OEB: Ms Atkins, you are engaged in various social welfare activities, and you fight for equal opportunities. To what extent does education play a role in these processes?
Zenna Atkins: Given my background and current roles, my activities are often related to conventional education. I am committed to tackling problems of social disadvantage and improving life chances, especially for children who are being looked after in the public care system. Current statistics show that in England, only twelve per cent of these children get decent GCSE results (i.e. five passes including English and Maths). Inevitably, this means that they are not only socially disadvantaged but also almost always set back educationally. This, in turn, leads to problems gaining employment. Education is a hugely important factor in trying to level the playing field for these young people.
However, not all of the social projects I am involved in have a direct link to education. For example, I also currently work on a project to raise awareness of the dramatic situation of women in the Democratic Republic of Congo who are systematically abused as a tactic of warfare.
OEB: Does your personal school history have an influence on your current work as Head of Ofsted?
Zenna Atkins: It does seem unusual to have somebody who failed school now at the head of Ofsted, but, knowing personally the obvious disadvantages a lack of formal qualifications can bestow upon people, means that I am even more committed to ensuring excellent mainstream education for all. Ensuring that we narrow the gap in attainment between children who come from comfortable, educated backgrounds and those who don’t is something I feel Ofsted can play a significant role in achieving.
OEB: What do you think are the challenges facing today’s educational systems?
Zenna Atkins: Education and teachers have to do their best to assess what might be significant for children today in the future. What is the knowledge and which are the skills they might need to succeed in their personal and professional lives?
If we want to equip our children appropriately, we have to look ahead, but we also need to be alert in regard to what has already changed. We also need to question whether we are, indeed, keeping up. It is important for us to pay attention to what children surround themselves with, how they communicate, what they communicate about, and the processes by which they gain and exchange information. Incorporating these observations into the school environment might be one way of keeping young people engaged. We must keep developing the way we educate the next generation in order to keep the process relevant and inspiring.
OEB: What role do technology and e-learning play here?
Zenna Atkins: Speaking of what might be relevant in the future and recognising where young people’s interests lie, technology is a big part of the story. Children today have their networks, and some of the components are definitely electronic. They use the social web, communicate via text messaging and e-mail, and have computer skills that leave some teachers behind. It is important to realise and accept that the students may actually know about tomorrow’s topics and techniques better than educators and adults in general. We need teachers who are willing to acknowledge this.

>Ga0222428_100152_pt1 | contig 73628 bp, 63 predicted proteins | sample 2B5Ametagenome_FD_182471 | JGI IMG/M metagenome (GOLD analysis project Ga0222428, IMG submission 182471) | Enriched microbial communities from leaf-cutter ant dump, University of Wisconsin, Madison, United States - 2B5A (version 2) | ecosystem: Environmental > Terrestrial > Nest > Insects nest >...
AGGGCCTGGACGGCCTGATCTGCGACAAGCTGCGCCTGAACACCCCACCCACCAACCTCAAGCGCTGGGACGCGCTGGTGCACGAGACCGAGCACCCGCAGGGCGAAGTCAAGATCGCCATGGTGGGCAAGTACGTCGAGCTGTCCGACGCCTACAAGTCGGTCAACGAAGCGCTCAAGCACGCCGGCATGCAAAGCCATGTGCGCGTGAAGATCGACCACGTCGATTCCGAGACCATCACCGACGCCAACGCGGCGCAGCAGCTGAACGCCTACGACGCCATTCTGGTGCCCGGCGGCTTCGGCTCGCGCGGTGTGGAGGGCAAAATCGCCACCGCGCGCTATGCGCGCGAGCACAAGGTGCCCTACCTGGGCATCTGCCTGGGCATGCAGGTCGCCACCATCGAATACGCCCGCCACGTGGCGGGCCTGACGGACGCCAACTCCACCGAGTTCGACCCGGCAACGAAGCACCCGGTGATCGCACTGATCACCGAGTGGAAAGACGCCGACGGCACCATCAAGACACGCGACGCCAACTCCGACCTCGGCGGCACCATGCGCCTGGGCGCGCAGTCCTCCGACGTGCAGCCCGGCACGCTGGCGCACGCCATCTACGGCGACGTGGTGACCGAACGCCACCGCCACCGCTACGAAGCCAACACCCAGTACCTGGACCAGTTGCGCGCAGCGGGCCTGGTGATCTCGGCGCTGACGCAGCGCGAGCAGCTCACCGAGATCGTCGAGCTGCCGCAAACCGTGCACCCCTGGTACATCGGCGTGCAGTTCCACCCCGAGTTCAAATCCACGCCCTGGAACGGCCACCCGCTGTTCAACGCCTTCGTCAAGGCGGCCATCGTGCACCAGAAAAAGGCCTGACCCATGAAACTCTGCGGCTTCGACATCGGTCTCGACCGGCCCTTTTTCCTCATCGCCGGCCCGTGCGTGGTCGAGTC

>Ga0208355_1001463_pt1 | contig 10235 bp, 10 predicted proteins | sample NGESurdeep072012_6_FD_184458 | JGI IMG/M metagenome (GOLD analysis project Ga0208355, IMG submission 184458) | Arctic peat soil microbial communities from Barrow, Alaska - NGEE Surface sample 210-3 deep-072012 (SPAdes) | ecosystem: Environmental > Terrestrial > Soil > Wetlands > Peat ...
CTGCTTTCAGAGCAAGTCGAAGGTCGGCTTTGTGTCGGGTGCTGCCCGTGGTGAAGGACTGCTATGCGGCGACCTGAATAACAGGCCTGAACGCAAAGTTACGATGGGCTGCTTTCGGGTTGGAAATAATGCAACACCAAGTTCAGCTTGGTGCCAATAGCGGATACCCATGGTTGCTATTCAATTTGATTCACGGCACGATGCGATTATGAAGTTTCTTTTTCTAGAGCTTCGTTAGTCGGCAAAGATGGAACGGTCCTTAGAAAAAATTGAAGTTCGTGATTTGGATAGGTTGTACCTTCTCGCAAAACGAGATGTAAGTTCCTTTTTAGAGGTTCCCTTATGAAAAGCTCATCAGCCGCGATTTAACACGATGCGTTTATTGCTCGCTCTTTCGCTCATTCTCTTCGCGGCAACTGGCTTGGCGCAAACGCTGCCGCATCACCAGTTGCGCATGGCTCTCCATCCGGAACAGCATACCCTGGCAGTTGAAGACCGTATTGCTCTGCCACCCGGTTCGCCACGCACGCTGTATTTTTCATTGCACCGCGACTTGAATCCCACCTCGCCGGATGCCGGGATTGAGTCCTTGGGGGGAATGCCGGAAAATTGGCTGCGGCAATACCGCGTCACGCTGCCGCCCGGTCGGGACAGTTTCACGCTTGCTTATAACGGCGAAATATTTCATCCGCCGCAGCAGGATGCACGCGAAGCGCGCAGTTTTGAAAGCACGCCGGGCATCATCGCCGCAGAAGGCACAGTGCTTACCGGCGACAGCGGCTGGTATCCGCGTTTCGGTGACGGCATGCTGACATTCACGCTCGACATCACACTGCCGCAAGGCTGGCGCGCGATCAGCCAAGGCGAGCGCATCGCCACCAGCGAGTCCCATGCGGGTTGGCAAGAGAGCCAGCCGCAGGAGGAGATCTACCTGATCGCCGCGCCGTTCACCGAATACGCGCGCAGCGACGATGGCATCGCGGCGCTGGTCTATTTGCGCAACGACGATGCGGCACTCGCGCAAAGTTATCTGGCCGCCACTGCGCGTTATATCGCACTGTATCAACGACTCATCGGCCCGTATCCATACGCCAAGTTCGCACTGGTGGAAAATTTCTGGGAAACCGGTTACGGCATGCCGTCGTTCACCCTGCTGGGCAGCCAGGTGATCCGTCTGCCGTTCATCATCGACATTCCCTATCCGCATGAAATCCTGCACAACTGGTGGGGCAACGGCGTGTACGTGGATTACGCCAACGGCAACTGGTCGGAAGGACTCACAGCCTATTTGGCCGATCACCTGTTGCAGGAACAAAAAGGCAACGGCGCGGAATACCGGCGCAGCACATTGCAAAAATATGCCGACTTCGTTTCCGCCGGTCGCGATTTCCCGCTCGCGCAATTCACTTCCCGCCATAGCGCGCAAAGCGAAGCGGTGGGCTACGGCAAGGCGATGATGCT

Moreover, we need to invest in schools themselves. One of the projects I am watching with interest is ‘Building Schools for the Future (BSF)’ – the UK’s biggest-ever investment programme in school buildings. It is an initiative developed by the Department of Children, School and Families, and its aim is to rebuild or renew nearly every secondary school in England with respect to both the building itself and the ICT infrastructure.
Regarding e-learning, a 2009 US Department of Education study has revealed that on average, online students outperform those who receive face-to-face instruction. Just in terms of numbers, one in six higher education students are involved in online learning in the United States. These results indicate the route we have to take.
OEB: Ms Atkins, you have been involved in various endeavours. What is your proudest achievement to date?
Zenna Atkins: When it comes to my professional career, the project that is still nearest to my heart is the unemployment centre I set up in Cornwall when I was sixteen and had just left school. Though I haven’t been directly involved with it for many years, I’m pleased to say that I know it has gone from strength to strength. It’s still there today – alive and well.
Zenna Atkins is one of the keynote speakers at the opening plenary session on Thursday, December 3, 2009, from 09:15 – 11:00.
Zenna Atkins is one of Britain’s most acclaimed social entrepreneurs and a recognised expert in driving profitable social change through high-profile public and private organisations. She has firmly established herself as an independent voice of authority on social issues; from founding the award-winning PCSP social business and acting as an Executive Director for the social sector consultancy company Social Solutions through to reducing crime in Portsmouth. Atkins now presides as Chairman of Ofsted and is the Group Chairman of Places for People, a national property development and management company dedicated to creating neighbourhoods of choice for all. She is also the Non Executive Director on the Royal Navy Fleet executive board and Audit Committee Chair, a trustee of the Olympic Legacy Trust, and voluntary Chair of the innovative young persons’ organisation, Dreamwall.